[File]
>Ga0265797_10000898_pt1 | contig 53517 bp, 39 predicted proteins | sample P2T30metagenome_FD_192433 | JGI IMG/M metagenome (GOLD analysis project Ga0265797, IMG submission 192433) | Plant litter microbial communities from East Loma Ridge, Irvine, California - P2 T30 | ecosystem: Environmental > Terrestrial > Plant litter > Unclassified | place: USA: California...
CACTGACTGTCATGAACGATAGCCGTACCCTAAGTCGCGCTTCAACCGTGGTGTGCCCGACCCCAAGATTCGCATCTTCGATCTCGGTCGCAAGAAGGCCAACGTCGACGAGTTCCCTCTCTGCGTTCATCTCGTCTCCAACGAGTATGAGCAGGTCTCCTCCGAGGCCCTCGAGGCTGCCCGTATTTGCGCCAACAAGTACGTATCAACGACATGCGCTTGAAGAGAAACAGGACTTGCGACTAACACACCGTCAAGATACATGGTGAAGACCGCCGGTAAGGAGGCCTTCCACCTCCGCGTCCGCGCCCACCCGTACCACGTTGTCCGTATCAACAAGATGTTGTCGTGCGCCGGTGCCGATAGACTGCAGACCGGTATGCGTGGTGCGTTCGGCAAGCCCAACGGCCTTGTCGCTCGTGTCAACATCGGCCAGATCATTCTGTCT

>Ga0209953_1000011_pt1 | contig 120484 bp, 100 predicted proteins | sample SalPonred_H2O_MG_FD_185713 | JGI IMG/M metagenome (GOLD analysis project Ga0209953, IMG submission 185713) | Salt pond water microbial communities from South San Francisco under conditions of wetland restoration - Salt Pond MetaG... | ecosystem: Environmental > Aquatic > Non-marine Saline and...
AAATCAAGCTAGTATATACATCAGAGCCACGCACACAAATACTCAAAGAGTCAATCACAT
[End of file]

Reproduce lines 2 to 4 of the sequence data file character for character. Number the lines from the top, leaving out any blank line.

CACTGACTGTCATGAACGATAGCCGTACCCTAAGTCGCGCTTCAACCGTGGTGTGCCCGACCCCAAGATTCGCATCTTCGATCTCGGTCGCAAGAAGGCCAACGTCGACGAGTTCCCTCTCTGCGTTCATCTCGTCTCCAACGAGTATGAGCAGGTCTCCTCCGAGGCCCTCGAGGCTGCCCGTATTTGCGCCAACAAGTACGTATCAACGACATGCGCTTGAAGAGAAACAGGACTTGCGACTAACACACCGTCAAGATACATGGTGAAGACCGCCGGTAAGGAGGCCTTCCACCTCCGCGTCCGCGCCCACCCGTACCACGTTGTCCGTATCAACAAGATGTTGTCGTGCGCCGGTGCCGATAGACTGCAGACCGGTATGCGTGGTGCGTTCGGCAAGCCCAACGGCCTTGTCGCTCGTGTCAACATCGGCCAGATCATTCTGTCT

>Ga0209953_1000011_pt1 | contig 120484 bp, 100 predicted proteins | sample SalPonred_H2O_MG_FD_185713 | JGI IMG/M metagenome (GOLD analysis project Ga0209953, IMG submission 185713) | Salt pond water microbial communities from South San Francisco under conditions of wetland restoration - Salt Pond MetaG... | ecosystem: Environmental > Aquatic > Non-marine Saline and...
AAATCAAGCTAGTATATACATCAGAGCCACGCACACAAATACTCAAAGAGTCAATCACAT